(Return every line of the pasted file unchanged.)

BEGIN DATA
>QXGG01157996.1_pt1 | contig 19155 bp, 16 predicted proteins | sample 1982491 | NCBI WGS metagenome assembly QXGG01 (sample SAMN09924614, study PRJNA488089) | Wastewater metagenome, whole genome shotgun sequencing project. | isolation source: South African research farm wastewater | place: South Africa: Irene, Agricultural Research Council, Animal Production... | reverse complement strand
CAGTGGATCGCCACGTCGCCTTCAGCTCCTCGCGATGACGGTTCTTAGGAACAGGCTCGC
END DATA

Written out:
>QXGG01157996.1_pt1 | contig 19155 bp, 16 predicted proteins | sample 1982491 | NCBI WGS metagenome assembly QXGG01 (sample SAMN09924614, study PRJNA488089) | Wastewater metagenome, whole genome shotgun sequencing project. | isolation source: South African research farm wastewater | place: South Africa: Irene, Agricultural Research Council, Animal Production... | reverse complement strand
CAGTGGATCGCCACGTCGCCTTCAGCTCCTCGCGATGACGGTTCTTAGGAACAGGCTCGC